It happens to the best of us. You wake up one day and you are completely man-down with a stuffy nose, fever and body aches. And now you need to message your manager and tell them that you’re the office’s patient-zero and face the guilt-trip from your colleagues.
Adults are contagious before they even realize they’re sick. The virus can spread from up to 24 hours before you start showing any symptoms (sneaky bugs!) and can spread for a further week after you are really in the thick of being sick.
This contagious period can last even longer for kids or people with weakened immune systems such as the elderly. That being said, you’re most contagious with the flu during the first three to four days after you begin feeling sick.
Is There A Way To Tell If You’re Contagious?
The best way to judge if you’re still contagious is timing. Because symptoms of the flu typically begin about two days after the virus enters the body (but could appear anytime between 1 and 4 days after infection begins), you should be particularly careful during your first week of symptoms. Meaning, stay home from work or school, if possible, and be careful to avoid direct contact with other people. Drink lot’s of water & make an appointment to see your practitioner if you’re worried about your symptoms and would like help to ease them and recover quicker.
I’ve also written a post with my favourite herbs to treat colds & flu, which you can read here.
Yes, they are two completely different things! Both are caused by viruses and have similar symptoms which is why many people mistake them for the same thing, but once you see the differences side-by-side it’s easy to never see them the same again.
In general, flu can be much worse than the common cold, and symptoms come across more intense whereas colds are usually milder and don’t result in serious health problems if left untreated like pneumonia, bacterial infections, or hospitalisations.
As Far As Treatment is Concerned…
In all honesty, chances are high that you’ll receive a prescription for antibiotics from your GP. However, antibiotics don’t do anything when it comes to viruses. They’re only effective for treating infections caused by bacteria. With that said though – if you leave a flu untreated, you can develop a co-infection that could be bacterial and thereby, need antibiotics (but you won’t need antibiotics immediately).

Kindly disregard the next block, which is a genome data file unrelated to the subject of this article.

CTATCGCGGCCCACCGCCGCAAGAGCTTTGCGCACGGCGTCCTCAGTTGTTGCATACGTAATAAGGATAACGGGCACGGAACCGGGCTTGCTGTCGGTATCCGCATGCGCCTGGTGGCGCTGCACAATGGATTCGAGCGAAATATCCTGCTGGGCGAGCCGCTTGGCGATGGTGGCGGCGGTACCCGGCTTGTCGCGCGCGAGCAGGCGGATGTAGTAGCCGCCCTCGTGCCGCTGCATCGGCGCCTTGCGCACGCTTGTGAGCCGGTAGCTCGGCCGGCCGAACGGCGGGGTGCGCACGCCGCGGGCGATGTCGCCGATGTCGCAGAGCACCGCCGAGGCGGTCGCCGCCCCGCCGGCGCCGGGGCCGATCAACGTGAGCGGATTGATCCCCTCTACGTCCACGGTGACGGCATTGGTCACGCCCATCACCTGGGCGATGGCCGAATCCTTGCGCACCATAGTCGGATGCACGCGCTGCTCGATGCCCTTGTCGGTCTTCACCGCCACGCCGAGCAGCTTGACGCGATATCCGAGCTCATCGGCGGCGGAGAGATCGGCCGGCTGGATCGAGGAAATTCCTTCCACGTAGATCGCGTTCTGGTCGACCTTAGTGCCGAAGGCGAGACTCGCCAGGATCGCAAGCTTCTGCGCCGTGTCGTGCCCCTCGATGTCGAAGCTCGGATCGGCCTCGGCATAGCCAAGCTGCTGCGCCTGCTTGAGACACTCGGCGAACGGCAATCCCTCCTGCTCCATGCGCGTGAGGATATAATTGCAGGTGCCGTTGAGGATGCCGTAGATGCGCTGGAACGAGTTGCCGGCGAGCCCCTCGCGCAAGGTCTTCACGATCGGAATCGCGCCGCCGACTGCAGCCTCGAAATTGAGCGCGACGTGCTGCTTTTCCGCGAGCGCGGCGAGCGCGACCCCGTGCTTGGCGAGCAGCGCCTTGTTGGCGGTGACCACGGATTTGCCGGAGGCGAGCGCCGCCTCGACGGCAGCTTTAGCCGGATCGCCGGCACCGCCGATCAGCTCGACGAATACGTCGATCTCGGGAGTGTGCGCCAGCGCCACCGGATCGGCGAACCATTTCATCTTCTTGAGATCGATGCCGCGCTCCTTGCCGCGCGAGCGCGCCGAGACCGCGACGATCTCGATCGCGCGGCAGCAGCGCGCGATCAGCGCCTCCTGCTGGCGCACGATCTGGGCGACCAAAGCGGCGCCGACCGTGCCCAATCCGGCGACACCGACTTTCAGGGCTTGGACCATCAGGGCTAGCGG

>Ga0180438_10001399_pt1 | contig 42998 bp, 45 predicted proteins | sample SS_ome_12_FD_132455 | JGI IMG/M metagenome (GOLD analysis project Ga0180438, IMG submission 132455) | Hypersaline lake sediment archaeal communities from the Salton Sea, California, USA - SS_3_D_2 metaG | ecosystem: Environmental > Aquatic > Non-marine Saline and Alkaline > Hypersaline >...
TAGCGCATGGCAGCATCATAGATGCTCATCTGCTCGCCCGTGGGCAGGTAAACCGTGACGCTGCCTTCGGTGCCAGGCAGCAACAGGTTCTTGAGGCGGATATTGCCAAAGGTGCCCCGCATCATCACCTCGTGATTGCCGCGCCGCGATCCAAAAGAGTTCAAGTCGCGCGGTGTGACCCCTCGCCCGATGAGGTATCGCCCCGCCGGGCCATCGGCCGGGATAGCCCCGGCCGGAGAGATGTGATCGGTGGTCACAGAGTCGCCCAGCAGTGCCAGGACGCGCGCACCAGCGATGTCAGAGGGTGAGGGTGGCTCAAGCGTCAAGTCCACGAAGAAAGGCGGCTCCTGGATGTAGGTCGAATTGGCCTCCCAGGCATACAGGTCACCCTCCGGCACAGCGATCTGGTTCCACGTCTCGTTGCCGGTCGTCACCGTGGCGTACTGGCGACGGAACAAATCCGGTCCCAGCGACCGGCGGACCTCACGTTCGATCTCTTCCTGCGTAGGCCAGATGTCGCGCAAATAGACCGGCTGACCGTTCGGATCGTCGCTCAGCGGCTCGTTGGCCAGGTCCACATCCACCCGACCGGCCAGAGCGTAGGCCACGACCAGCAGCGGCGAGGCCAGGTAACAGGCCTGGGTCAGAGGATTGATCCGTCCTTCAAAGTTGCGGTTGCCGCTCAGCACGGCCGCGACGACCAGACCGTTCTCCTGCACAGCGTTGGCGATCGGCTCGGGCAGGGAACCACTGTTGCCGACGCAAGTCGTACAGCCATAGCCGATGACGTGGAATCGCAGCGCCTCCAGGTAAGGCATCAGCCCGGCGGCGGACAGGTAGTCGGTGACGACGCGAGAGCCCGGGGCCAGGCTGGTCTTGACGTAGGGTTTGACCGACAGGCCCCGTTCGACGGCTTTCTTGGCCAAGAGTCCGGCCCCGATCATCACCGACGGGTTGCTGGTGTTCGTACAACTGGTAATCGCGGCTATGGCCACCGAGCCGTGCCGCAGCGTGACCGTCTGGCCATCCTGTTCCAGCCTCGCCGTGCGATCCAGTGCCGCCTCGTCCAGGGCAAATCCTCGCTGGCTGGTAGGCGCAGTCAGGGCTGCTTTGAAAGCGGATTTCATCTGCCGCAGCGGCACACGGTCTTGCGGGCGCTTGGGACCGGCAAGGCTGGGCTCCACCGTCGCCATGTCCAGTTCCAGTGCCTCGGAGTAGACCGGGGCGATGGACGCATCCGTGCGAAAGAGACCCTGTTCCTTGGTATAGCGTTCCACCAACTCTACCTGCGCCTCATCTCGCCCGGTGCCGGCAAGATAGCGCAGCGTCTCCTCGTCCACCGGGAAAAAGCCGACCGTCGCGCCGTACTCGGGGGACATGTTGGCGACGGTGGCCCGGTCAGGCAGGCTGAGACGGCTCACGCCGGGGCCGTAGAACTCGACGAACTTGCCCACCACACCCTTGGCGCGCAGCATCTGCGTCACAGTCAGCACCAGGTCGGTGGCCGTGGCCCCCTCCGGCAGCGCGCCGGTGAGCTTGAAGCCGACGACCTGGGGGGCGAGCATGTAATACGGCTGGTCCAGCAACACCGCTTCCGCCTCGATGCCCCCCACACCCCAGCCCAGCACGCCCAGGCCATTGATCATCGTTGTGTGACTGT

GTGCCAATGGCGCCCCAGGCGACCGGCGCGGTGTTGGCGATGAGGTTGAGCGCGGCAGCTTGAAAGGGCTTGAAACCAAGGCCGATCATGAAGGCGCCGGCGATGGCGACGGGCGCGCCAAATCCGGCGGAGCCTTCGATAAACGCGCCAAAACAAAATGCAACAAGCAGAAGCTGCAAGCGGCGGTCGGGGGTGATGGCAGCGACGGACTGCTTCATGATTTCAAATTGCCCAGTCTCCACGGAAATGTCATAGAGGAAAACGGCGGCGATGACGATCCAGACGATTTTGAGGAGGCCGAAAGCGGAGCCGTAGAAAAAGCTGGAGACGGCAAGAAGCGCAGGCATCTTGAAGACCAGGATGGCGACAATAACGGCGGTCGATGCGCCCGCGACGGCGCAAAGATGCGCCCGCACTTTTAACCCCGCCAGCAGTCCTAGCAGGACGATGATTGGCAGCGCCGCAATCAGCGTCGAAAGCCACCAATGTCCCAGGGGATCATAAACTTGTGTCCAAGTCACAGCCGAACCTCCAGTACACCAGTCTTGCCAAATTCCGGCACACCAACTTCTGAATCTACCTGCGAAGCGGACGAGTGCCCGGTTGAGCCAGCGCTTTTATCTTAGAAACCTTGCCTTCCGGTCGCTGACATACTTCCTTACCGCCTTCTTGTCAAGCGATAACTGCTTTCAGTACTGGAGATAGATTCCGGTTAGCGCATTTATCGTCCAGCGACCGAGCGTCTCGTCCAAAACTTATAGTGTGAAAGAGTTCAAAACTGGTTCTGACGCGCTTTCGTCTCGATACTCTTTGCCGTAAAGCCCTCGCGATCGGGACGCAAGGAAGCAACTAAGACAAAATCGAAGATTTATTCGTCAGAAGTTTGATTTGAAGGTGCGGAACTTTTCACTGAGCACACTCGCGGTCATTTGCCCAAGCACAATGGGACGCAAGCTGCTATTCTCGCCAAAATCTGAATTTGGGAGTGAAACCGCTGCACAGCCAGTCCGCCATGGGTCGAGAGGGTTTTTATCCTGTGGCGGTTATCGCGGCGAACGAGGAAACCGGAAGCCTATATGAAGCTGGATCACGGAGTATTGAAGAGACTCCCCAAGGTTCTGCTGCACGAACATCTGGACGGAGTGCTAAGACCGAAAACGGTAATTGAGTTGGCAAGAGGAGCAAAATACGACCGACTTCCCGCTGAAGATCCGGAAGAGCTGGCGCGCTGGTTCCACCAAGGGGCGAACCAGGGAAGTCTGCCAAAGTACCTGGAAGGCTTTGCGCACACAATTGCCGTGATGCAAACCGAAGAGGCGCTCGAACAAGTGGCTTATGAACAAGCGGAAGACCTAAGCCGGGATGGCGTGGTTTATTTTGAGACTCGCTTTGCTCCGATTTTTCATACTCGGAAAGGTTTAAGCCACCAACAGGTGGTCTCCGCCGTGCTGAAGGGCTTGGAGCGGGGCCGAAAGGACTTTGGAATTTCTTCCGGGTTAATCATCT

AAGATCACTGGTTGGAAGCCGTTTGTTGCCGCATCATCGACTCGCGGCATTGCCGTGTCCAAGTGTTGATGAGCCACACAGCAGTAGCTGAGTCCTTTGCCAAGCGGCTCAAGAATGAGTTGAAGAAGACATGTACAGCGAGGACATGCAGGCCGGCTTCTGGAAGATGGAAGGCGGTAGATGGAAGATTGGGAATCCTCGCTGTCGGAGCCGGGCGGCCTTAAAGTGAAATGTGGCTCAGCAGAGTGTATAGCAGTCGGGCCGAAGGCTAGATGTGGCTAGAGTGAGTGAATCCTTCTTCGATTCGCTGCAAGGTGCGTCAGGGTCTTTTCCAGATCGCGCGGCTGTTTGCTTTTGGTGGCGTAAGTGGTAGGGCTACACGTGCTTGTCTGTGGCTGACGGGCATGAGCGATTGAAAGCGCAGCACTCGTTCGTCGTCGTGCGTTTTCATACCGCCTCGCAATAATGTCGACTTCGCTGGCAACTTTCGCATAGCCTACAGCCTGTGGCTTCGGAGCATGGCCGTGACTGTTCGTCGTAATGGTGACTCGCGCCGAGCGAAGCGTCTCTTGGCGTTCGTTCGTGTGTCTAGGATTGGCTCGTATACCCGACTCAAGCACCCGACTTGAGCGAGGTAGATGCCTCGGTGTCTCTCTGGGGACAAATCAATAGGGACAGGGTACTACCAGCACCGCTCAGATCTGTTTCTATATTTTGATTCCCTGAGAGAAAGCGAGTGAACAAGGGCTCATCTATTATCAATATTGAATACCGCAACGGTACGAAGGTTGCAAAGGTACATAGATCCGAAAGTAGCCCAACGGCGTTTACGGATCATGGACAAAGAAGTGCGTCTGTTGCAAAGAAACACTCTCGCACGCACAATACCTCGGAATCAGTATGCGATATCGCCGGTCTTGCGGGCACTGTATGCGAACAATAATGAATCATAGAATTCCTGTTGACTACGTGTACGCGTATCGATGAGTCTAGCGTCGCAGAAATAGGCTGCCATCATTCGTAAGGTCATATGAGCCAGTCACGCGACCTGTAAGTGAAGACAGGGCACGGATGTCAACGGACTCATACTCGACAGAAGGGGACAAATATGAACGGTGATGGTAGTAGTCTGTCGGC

I must say, many GP’s I know and have worked with delay prescribing antibiotics and don’t go to it immediately which is a BIG step in the right direction.
Phytotherapeutic Approach To Treatment
Treating any kind of problems affecting the respiratory system is my absolute favourite. Patients can see a difference in their symptoms so quickly which is really satisfying from a “customer satisfaction” point of view. The lungs are such a life-force to the human body. Think about taking a breath of fresh air – how rejuvenating it can feel & how restrictive it feels when you’re in the full swing of a flu and can barely breath through the mucous build-up & constant coughing.
A phytotherapeutic approach will always be individualised & based on fighting the virus first (the cause) and at the same time, helping to alleviate the symptoms which can make the patient a lot happier. So these would include herbs that support the immune system; have antiviral properties; decongestant properties or demulcent, soothing properties if there is a dry cough involved.
I don’t think I have ever used the exact same prescription for two different patients. I certainly have my go-to herbs like echinacea or olive leave, but I’ll use them in different strengths or ratio’s to fit the individual.